By Averill Brewer
In the United States, the typical operating room contributes 5.4 tons of medical waste to landfills each year, translating to costs of $5,234 per operating room, according to Practice Greenhealth’s 2015 Sustainability Benchmark Report. The standard procedure for a surgical device, for example, has been the 'make, take, dispose' model for decades.
It seems like the circular economy model is slowly penetrating all major sectors — first waste management, building and construction, transportation, and now, even those in healthcare are beginning to reexamine and question the way in which medical devices are disposed of.
Understanding the opportunity to champion a product-level, circular-system approach in the healthcare industry, involving original equipment manufacturers (OEMs), customers and reprocessors, Intermountain Healthcare and Ethicon have partnered to address challenges facing the healthcare industry: delivering quality products, establishing reliable supply and service, restoring clinician confidence, driving more predictable spend, and keeping up with the pace of product innovation.
Through their partnership, Ethicon and Intermountain Healthcare have exemplified that those who produce medical devices and those who use the devices can work together to sterilely reprocess those items and bring them back “to the original equipment manufacture standards, so they are essentially new, and we can then reuse them again and again,” stated Dr. Mark Ott, chief medical director of the central region of Intermountain Healthcare.
Intermountain Health and Ethicon have deployed a comprehensive reprocessing program (the Performance Certified Harmonic Program) that addresses key clinician and supply chain resistance points that ensure device performance, reliable device supply and predictable financial savings. Their program generated the following results in 2014:
The FDA is also taking steps to reduce the risk from reprocessed reusable devices by reviewing pre-market and post-market information from all manufacturers and reprocessed devices types, to communicate clear regulatory requirements, to promote good manufacturing equipment and to work with manufacturers to address public health concerns that arise after a device has entered the market and in March 2015 published a report, Final Guidance’s for Industry and FDA Staff: Reprocessing Medical Devices in a Health Care Settings.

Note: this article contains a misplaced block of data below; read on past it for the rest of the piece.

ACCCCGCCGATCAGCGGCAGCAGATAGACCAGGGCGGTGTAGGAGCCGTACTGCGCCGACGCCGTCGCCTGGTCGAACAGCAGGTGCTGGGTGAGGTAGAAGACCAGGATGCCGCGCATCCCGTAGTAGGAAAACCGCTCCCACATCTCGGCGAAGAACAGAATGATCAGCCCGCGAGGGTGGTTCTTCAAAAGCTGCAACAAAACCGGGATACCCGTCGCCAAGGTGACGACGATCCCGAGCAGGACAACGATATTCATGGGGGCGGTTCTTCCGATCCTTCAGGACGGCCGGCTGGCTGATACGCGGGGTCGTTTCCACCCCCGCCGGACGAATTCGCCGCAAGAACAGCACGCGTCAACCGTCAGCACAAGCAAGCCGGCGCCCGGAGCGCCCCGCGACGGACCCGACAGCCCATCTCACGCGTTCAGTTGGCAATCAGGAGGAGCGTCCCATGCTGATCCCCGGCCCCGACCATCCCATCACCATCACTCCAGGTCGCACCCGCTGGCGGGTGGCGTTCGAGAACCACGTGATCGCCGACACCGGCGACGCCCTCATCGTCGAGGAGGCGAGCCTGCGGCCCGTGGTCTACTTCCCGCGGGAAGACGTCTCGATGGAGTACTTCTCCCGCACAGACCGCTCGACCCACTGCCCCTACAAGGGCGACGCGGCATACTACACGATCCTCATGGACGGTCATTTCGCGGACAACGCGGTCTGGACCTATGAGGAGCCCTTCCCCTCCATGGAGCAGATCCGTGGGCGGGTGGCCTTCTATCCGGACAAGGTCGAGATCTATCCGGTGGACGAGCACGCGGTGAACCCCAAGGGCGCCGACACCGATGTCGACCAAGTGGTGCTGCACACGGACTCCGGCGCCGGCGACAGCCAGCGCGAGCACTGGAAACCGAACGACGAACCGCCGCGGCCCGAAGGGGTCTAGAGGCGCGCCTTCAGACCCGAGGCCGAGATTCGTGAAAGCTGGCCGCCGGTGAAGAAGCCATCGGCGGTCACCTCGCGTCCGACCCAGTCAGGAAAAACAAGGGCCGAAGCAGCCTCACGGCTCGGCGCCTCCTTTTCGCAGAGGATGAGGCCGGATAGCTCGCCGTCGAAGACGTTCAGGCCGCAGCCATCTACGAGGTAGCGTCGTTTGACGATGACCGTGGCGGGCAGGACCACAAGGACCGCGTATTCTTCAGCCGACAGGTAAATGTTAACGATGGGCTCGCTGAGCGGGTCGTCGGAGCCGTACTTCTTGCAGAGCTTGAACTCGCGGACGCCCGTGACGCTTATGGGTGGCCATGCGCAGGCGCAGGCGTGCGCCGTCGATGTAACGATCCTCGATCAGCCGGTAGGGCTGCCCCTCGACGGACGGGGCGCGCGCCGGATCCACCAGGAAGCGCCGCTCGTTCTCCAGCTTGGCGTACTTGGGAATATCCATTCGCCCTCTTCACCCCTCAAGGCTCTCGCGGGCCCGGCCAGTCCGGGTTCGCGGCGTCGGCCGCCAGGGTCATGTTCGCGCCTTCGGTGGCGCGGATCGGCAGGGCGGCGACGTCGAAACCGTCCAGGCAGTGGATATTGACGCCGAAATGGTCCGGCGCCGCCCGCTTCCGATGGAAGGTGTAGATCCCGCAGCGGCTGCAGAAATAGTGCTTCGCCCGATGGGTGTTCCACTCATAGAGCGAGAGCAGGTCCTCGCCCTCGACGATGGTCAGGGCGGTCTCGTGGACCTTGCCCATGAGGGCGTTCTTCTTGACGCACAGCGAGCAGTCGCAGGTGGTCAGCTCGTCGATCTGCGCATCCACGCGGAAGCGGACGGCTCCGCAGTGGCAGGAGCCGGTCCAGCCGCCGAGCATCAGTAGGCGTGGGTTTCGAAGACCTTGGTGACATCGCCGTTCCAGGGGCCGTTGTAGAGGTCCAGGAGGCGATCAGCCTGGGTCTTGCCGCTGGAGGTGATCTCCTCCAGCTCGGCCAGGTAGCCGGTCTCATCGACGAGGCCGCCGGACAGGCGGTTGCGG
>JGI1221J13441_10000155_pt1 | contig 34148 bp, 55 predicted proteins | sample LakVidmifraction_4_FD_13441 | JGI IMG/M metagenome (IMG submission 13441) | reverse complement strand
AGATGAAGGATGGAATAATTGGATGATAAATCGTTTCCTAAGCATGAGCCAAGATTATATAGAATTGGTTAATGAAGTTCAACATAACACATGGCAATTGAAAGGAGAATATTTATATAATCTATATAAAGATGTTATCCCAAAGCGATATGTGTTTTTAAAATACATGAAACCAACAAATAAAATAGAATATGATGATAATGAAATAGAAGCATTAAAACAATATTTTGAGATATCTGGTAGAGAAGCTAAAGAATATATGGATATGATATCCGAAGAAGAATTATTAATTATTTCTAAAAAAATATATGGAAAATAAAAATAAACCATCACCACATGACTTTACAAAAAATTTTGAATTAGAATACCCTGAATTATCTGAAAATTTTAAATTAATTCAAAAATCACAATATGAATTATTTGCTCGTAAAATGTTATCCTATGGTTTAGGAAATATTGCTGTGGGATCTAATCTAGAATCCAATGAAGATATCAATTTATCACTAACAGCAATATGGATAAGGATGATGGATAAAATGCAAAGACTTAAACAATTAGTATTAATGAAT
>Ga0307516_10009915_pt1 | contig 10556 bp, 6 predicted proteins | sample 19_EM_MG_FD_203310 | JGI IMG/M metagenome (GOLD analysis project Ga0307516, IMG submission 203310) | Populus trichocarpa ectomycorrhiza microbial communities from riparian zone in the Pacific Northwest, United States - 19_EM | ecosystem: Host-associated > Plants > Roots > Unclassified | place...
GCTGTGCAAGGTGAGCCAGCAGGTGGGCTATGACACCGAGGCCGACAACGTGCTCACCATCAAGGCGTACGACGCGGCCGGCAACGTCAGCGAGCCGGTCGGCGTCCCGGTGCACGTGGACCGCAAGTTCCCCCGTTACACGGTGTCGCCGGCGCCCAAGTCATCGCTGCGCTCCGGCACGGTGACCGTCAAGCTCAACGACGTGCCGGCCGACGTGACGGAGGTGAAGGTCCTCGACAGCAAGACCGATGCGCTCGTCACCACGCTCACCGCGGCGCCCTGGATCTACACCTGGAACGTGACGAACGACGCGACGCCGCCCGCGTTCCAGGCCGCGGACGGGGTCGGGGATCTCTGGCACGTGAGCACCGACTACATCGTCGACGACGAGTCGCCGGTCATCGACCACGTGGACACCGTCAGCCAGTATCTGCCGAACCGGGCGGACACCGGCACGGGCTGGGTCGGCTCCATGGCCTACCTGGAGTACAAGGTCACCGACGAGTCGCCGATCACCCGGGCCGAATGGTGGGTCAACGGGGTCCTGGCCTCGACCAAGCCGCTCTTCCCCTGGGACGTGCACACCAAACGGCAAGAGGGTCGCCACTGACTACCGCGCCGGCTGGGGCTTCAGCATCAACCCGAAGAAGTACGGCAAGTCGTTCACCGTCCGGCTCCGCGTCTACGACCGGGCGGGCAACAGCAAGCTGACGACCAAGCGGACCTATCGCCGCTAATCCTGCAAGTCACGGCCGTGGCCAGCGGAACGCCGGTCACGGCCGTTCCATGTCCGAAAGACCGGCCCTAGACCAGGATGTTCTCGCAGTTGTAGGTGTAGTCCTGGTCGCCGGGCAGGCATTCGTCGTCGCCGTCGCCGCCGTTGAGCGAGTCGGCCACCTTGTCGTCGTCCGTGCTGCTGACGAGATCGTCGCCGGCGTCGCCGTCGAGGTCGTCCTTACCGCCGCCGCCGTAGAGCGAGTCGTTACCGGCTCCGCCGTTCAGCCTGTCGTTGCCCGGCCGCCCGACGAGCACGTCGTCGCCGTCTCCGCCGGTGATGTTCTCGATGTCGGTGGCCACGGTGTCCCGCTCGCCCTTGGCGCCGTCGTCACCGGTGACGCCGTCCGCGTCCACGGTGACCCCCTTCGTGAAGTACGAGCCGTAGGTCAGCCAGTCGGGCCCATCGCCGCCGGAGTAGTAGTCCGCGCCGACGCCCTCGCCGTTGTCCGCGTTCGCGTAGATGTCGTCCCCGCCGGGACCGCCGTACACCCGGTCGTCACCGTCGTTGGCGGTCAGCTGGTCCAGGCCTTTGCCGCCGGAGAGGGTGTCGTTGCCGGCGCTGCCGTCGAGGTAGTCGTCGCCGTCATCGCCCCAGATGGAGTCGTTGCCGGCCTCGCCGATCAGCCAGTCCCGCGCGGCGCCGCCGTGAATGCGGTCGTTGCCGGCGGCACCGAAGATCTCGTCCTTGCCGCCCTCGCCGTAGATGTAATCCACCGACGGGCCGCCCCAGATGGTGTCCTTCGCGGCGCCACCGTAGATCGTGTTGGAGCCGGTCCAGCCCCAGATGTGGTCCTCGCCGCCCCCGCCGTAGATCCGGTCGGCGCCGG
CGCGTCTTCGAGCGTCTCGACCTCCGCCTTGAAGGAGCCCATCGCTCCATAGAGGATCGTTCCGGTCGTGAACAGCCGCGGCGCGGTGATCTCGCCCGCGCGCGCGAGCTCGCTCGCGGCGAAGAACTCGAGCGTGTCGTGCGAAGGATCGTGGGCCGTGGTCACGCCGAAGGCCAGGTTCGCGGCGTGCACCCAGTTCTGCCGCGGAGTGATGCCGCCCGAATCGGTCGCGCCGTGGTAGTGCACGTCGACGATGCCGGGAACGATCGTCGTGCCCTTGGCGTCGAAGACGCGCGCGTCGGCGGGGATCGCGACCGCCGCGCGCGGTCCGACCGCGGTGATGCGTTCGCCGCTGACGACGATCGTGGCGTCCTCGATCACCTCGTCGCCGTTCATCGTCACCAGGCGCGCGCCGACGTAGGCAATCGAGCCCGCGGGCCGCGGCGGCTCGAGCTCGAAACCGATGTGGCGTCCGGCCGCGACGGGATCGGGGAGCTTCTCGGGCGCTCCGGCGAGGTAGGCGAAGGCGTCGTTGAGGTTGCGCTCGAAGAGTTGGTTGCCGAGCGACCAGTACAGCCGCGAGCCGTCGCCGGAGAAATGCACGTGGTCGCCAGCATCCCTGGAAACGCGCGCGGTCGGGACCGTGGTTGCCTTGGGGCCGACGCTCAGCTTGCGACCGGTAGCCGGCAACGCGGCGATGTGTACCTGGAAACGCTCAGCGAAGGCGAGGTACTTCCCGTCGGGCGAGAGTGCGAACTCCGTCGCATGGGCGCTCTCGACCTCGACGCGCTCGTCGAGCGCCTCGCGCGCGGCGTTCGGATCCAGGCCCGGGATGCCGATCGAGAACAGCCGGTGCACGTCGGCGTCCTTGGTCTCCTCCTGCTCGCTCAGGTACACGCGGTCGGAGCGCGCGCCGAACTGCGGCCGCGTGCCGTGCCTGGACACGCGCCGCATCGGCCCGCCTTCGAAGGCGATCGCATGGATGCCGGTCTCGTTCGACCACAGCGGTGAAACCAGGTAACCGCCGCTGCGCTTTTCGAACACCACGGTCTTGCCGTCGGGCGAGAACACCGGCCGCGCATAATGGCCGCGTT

When Ethicon surgical devices come back from the original equipment manufacturer and sterile processing manufacturer, they are like brand new devices. Tim Lessek of Ethicon says: “Ethicon, in collaboration with Sterilmed, has partnered with Stericycle, the leader across the United States in regulated medical waste collections, to improve and streamline device collections as part of the Performance Certified Harmonic Program.” The program’s aim is to move away from a fragmented and uncoordinated effort to drive sustainability impact at scale and to enhance the system to achieve better economic and environmental outcomes by improving collections, reprocessing infrastructure and clinical experience.
Lessek believes the key to developing a collaborative effort like this one is: “one that increases the economic attractiveness of keeping quality materials in the system through this comprehensive collections program, significant environmental impact and economic savings — delivering what is best for the patient, the provider and the manufacturer.” The medical waste stream is also an opportunity for the entire industry to rethink the technical nutrients, which are used to produce a medical device, and to re-manufacture these devices so they can continuously be recycled in the industry as a quality, sterile product of equal or better utility than the original device. Making medical devices so that they are as productive for as long as possible lowers costs to patients without compromising quality and service to clinical adoption.
Ethicon and Intermountain Health are leading the way in producer responsibility and the promotion of circular health systems — an approach that is restorative and regenerative, adopts systems optimizations, preserves resources yields, diverts waste by creating an after-use value chain and a second life for products.
The success of the Harmonic Program shows the limitless application of circular systems is one of the main reasons the circular economy is being embraced so enthusiastically. Once we re-imagine how to re-make products that remain in a closed loop system in one area, it’s even easier to apply this mindset to all industries. The only question that arises at this point is: Why did it take us so long to realize this?
Image from Intermountain Health and Ethicon
Averill Brewer is a writer covering the circular economy. You can email her at averill.brewer [at]gmail [dot]com. You can also find her on Twitter @AverillBrewer.